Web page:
Caffe Artigiano is a coffee culture mainstay in Vancouver, British Columbia. Its design and atmosphere were imported more than 20 years ago from Italy by the Piccolo brothers. The current owner and custodian of the brand is Knightsbridge Capital Partners, which is owned by Vancouver-based Dean Shillington.
At the moment, the system is entirely corporate, says Shillington, although he intends to turn Caffe Artigiano’s 17 locations in Vancouver and Calgary into franchises – or cooperative partnerships, as he prefers to call them. And he’s been readying for that day. Caffe Artigiano has launched a mobile app, and partnered with DoorDash, the food delivery service. Training was expanded, too, using Zoom, and even his staff stayed busy painting café doors and windows.
When the business climate allows, Shillington says he wants to expand his system in British Columbia and Western Canada more generally. “We’re doing very well with the West Coast and want to continue perfecting our service offering here, then expand elsewhere,” he says.
A Caffe Artigiano location is 1,000 to 1,500 square feet with a large patio, and the cost of a franchise ranges from $150,000 to $550,000. Unlike many coffee shops, those in the Artigiano system all have different décor, and eventually the Vancouver Mural Arts Society will decorate the outside and the inside of its cafes through an exclusive long-term partnership. Training for franchisees, managers, baristas, and everyone in between is provided at the Artigiano Academy in Vancouver and takes four to eight weeks, depending on their previous coffee experience.
As for potential franchisees, Shillington says he wants a “conversation with people who see coffee as a career.” Sales and marketing experience would also be welcome, with Shillington calling that exposure “a key strength.” The benefits of investing with him are numerous, he says. Caffe Artigiano is a well-established brand with a large footprint in Vancouver, extensive operational know-how, and excellent and ongoing support.
Hockey is played just about anywhere there’s a level surface. And it’s thanks to hockey that Calgary’s Cliff Hendrickson is the owner and founder of Stick Fix.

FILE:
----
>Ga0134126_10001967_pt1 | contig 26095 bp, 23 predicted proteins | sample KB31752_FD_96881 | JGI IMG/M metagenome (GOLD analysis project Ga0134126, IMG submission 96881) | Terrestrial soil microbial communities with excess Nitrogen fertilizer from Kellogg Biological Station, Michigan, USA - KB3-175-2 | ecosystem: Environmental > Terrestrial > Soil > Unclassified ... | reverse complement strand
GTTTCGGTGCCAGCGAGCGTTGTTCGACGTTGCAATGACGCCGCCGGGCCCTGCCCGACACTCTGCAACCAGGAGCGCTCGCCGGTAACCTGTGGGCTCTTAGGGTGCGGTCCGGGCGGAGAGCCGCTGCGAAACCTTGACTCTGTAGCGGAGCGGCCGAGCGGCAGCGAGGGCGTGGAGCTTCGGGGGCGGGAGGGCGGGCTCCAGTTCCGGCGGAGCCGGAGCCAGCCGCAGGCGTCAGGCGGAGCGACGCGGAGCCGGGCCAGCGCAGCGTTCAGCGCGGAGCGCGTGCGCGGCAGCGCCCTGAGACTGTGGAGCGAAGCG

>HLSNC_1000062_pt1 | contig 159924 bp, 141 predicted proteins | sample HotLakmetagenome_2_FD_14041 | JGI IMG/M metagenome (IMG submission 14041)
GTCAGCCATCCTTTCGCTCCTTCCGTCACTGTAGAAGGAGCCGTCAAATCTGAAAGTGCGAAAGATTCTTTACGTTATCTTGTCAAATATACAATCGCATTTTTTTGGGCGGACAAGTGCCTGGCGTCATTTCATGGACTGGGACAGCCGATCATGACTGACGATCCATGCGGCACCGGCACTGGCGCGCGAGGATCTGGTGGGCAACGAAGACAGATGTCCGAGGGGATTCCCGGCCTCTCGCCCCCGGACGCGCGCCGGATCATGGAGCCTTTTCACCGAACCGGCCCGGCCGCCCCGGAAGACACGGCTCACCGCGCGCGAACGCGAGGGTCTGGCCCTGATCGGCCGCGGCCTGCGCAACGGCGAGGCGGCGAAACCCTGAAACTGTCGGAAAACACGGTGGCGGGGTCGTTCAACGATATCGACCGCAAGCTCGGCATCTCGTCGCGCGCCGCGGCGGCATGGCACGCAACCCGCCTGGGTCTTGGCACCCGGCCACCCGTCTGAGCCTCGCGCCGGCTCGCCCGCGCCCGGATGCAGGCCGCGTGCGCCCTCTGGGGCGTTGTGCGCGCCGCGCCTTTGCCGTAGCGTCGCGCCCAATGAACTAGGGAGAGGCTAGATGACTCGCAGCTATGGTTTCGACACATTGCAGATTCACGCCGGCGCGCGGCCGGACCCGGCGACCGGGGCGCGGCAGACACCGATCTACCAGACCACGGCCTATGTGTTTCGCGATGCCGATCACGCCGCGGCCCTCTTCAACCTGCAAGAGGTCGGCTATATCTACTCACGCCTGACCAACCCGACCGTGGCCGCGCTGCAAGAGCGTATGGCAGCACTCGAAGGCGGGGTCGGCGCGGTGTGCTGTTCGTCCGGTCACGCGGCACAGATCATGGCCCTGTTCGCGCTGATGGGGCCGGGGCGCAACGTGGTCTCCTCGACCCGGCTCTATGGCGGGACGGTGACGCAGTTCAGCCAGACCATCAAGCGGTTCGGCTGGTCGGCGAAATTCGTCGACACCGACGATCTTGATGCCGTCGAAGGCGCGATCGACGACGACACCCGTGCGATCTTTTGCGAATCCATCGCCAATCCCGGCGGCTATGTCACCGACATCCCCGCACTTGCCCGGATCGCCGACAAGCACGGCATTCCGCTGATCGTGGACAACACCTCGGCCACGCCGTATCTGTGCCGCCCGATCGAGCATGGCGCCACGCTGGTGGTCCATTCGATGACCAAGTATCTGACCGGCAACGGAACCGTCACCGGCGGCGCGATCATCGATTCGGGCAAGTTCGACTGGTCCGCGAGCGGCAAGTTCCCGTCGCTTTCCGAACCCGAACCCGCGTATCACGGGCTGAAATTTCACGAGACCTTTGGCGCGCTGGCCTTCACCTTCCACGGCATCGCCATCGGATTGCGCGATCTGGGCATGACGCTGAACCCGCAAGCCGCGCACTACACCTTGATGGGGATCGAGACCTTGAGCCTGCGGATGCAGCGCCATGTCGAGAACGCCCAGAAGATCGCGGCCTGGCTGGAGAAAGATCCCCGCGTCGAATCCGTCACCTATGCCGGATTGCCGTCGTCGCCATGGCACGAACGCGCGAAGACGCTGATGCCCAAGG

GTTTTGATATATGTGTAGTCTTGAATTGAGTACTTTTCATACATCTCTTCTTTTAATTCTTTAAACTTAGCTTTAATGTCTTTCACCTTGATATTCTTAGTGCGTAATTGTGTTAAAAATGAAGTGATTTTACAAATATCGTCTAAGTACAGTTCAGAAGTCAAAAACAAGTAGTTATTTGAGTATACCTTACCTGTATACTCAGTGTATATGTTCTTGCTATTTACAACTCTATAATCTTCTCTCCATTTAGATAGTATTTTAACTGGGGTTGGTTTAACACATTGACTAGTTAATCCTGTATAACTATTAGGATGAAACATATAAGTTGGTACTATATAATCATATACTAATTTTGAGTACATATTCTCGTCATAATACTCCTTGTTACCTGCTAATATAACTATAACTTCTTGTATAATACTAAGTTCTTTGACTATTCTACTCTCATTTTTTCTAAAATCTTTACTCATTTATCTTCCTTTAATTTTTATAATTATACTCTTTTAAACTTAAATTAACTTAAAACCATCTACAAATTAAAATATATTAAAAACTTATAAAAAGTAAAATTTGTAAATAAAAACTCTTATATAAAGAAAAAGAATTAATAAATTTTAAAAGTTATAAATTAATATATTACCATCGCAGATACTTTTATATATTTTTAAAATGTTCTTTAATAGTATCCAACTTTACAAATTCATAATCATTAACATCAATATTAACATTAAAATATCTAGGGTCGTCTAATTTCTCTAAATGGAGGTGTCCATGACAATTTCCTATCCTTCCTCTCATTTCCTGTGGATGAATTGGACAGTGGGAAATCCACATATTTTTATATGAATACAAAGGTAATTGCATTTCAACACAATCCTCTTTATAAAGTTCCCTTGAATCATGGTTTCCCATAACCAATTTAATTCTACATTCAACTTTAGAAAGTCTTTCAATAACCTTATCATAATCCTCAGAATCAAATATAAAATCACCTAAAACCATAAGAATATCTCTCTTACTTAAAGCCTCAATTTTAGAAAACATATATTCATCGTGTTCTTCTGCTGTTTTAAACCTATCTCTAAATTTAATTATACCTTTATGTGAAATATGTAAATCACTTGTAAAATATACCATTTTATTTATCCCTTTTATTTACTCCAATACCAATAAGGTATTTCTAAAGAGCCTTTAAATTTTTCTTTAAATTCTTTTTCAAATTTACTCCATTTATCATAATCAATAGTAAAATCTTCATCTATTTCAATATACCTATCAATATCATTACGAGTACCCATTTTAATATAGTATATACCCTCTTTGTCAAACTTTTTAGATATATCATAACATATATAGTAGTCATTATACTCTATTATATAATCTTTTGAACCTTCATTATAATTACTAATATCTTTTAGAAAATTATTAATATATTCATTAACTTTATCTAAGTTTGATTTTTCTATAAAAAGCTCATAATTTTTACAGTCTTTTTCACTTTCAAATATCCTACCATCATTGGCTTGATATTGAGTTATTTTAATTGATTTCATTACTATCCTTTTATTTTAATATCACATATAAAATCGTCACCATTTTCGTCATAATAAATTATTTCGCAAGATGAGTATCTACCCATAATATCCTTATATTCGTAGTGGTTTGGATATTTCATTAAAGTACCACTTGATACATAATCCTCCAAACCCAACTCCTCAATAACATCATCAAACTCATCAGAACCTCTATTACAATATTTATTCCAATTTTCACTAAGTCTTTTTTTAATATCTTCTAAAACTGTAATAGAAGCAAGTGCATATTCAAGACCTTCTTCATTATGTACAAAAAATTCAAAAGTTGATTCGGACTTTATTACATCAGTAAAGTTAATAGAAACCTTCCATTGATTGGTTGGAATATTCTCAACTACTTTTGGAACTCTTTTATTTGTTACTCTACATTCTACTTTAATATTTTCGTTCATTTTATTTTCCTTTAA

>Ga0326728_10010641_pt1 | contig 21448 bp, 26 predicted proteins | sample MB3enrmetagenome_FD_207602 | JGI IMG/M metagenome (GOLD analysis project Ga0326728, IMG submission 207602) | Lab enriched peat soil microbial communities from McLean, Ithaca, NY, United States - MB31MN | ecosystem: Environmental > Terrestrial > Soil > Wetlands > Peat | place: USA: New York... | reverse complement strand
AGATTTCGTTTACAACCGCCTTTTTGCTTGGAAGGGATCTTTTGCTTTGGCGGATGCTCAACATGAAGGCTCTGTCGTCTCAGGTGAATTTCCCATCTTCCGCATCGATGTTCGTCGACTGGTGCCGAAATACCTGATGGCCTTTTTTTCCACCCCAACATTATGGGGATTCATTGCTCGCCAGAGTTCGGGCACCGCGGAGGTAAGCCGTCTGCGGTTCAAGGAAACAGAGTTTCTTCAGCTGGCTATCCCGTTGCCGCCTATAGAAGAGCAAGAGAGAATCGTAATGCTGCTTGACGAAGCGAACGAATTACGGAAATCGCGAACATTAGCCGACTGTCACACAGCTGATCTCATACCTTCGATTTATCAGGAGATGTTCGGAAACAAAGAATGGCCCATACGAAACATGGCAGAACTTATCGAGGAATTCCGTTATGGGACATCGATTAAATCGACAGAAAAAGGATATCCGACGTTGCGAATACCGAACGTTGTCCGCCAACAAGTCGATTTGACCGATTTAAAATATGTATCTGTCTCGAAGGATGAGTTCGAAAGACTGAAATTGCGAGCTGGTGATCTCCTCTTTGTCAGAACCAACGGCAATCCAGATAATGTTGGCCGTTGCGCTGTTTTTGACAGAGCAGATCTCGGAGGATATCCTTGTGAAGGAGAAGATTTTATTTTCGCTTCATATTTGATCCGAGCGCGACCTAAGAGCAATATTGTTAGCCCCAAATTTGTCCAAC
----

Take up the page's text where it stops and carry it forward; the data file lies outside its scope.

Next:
Advances in technology can lead to more expensive hockey equipment, so Hendrickson reasoned 20 years ago that there would be a business repairing composite (carbon fibre) items, sticks in particular, that can cost up to $400 each. Since starting Stick Fix, the company has expanded and now fixes any and all composite sports equipment including bicycles, skates, and rackets. Hendrickson has repaired about 21,000 sticks in 20 years, with the sticks coming from individuals and pro teams such as the Calgary Flames in the National Hockey League.
Stick Fix now has 10 franchises, six of them in Western Canada and others in Sudbury, Ontario and Halifax, Nova Scotia. There is also one in Ohio and one in Texas in the United States. Hendrickson will consider expansion anywhere but says whoever joins the system must be prepared for the hard work and long hours of being an owner-operator.
Each franchisee receives an exclusive territory, which includes at least 10 indoor ice rinks, and the minimum cost of a franchise is $35,000. Hendrickson himself provides each franchisee’s five-day training. “There’s a lot of skill involved,” says Hendrickson. “It’s not a quick in and out.” Franchisees will need a strong work ethic, he says, and the ideal franchisee will be someone who’s stable and approaching middle age. He notes that two of his most successful investors came from the oil industry.